Record temp ever observed on earth: Pak town hottest in world
Islamabad, May 02: Nawabshah, a famous town in the southern part of Pakistan soared to 122.4 degrees (50.2 Celsius) on Wednesday and this might just be the highest temperature ever reliably measured on the planet during April.
The temperature was observed in the city with a population of 1.1 million and is about 120 miles from the Indian Ocean. Etienne Kapikian, a meteorologist at Meteo France, posted the observation on Twitter.
Kapikian’s tweet said that it was the warmest April temperature ever recorded in Pakistan and for the entire Asian continent, Washington Post reported.
Christopher Burt, an expert on global weather extremes, went a step further. In an email he said it probably was also the highest temperature “yet reliably observed on Earth in modern records.”
The competing hottest April temperature of 123.8 degrees (51.0 Celsius) set in Santa Rosa, Mexico, in April 2001, is “of dubious reliability,” Burt said.
We may never be able to say definitively that Nawabshah’s 122.4 degrees is a world April record because the World Meteorological Organization does not conduct official reviews of such monthly temperature extremes. But Randy Cerveny, who serves as rapporteur for the agency’s committee on extreme records, said that he would trust Burt’s take. “He’s pretty thorough about those things,” Cerveny said in an email.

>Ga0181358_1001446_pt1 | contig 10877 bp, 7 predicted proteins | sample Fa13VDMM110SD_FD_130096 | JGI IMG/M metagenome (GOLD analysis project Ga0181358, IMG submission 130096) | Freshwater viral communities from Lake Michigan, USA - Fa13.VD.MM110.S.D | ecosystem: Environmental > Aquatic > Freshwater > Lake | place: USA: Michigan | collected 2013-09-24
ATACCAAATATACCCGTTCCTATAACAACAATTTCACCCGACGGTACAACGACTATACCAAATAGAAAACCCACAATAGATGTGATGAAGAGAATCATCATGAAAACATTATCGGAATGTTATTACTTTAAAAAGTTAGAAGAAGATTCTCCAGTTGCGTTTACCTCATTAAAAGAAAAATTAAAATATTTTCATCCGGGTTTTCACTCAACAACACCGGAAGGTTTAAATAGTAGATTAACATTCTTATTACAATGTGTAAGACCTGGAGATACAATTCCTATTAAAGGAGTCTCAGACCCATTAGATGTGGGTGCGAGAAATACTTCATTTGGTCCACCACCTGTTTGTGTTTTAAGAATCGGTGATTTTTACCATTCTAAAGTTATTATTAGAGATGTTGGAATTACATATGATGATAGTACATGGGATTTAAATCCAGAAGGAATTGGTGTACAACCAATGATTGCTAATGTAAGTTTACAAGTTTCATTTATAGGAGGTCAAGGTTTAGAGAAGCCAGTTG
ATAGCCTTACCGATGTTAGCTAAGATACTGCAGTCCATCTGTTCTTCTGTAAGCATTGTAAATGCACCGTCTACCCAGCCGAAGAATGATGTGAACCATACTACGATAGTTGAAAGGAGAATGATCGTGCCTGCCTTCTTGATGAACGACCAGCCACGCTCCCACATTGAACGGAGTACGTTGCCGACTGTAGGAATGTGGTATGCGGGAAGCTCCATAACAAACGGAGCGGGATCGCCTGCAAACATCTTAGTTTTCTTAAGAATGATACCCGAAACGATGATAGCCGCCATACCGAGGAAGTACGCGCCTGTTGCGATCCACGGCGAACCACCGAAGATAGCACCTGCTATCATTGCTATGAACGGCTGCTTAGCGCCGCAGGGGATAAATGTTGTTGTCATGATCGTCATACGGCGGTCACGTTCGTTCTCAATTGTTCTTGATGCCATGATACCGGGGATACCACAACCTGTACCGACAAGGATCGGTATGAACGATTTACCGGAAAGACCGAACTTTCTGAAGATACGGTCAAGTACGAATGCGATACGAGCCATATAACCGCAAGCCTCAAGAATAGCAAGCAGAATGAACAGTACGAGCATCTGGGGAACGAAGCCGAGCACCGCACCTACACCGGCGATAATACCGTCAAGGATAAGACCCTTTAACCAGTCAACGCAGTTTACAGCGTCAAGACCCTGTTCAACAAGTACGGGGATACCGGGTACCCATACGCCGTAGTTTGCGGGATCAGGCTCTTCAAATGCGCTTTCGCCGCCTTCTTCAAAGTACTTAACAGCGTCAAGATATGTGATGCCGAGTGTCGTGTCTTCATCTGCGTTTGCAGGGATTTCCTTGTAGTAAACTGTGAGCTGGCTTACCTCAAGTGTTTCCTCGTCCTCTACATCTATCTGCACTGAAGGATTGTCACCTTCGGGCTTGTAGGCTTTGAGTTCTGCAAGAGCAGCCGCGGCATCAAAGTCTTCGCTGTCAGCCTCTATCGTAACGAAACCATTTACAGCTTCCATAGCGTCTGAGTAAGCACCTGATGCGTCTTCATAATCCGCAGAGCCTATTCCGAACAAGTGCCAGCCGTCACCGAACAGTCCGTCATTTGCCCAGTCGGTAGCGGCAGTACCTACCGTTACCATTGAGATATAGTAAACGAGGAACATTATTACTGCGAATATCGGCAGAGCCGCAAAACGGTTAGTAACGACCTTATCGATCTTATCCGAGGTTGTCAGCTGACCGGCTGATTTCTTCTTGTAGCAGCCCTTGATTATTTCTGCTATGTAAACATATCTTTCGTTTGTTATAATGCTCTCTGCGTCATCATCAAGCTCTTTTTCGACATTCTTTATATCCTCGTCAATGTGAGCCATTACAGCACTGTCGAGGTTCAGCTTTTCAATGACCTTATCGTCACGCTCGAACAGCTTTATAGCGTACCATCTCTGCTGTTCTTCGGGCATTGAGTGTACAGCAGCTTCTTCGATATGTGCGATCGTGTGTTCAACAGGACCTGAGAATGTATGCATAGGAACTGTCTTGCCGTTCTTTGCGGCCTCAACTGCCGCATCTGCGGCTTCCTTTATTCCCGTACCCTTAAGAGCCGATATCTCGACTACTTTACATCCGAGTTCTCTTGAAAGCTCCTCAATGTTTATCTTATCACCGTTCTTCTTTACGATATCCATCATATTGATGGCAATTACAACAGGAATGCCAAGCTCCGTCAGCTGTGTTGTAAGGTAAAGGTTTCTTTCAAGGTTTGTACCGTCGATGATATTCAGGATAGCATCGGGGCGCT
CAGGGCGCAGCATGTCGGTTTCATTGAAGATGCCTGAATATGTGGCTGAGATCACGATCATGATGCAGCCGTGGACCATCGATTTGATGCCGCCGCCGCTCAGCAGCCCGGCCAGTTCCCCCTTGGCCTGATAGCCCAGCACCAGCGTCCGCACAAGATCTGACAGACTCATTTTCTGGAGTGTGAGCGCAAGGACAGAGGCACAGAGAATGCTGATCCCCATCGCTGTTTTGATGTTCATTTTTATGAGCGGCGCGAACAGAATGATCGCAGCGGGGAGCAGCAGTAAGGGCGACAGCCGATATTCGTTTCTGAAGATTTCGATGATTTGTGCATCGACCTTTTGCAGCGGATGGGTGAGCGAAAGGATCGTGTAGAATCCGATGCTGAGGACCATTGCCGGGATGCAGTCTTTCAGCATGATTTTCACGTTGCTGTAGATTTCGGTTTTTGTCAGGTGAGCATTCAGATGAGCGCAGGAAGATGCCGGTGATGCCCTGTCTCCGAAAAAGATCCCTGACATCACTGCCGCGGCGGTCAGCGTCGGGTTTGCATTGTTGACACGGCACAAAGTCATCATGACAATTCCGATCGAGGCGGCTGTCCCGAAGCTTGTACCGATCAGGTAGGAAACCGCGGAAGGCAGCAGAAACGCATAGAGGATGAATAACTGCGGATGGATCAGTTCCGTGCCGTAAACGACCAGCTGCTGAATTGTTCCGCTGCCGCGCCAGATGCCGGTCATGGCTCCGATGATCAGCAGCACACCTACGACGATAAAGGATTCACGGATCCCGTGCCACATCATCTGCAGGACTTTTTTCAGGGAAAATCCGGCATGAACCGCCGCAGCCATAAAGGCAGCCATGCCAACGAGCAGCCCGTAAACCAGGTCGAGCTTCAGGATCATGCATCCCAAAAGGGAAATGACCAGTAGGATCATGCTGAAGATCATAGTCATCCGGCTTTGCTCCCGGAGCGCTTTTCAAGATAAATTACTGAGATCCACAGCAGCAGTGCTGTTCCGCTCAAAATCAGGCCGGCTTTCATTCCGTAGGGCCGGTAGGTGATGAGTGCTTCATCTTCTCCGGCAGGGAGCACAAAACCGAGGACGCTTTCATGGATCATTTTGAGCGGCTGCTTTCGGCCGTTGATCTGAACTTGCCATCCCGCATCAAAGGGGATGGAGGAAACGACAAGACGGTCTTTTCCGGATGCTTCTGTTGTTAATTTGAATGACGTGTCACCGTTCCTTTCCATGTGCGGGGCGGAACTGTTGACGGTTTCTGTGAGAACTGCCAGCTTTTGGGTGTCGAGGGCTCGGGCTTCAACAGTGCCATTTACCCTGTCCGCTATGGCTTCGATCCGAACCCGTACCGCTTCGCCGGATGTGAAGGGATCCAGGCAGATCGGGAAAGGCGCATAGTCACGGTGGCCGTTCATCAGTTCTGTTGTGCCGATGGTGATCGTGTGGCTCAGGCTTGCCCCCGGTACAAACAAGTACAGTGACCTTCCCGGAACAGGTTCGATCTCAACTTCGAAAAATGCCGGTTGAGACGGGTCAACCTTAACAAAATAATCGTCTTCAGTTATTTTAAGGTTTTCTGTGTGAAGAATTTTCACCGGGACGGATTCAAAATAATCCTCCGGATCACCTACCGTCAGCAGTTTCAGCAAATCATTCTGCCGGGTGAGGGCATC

This is the second straight month in which Nawabshah has set a new monthly temperature record for Pakistan. In late March, a heat wave pushed the temperature there to a national record of 113.9 degrees for the month. Several other countries in Asia also established March record highs during the hot spell from the 29th to the 31st.
April’s heat wave, coming just 30 days later, resulted from a sprawling heat dome centered over the northern Indian Ocean.
The Dawn newspaper described the heat around Nawabshah as “unbearable” and said heatstroke “caused dozens of people to faint.” Pakistan Today reported that the demand for electricity had exceeded generation resulting in “unannounced outages” that exacerbated the heat’s effects due to a lack of air conditioning.
The record-setting 122.4 degree reading in Nawabshah adds to a long list of international hot weather extremes since 2017, which includes Spain’s and Iran’s highest temperatures ever recorded last summer. In May 2017, the western town of Turbat in Pakistan hit 128.3 degrees, tying the all-time highest temperature in that country and the world-record temperature for that month, Weather Underground’s Jeff Masters reported.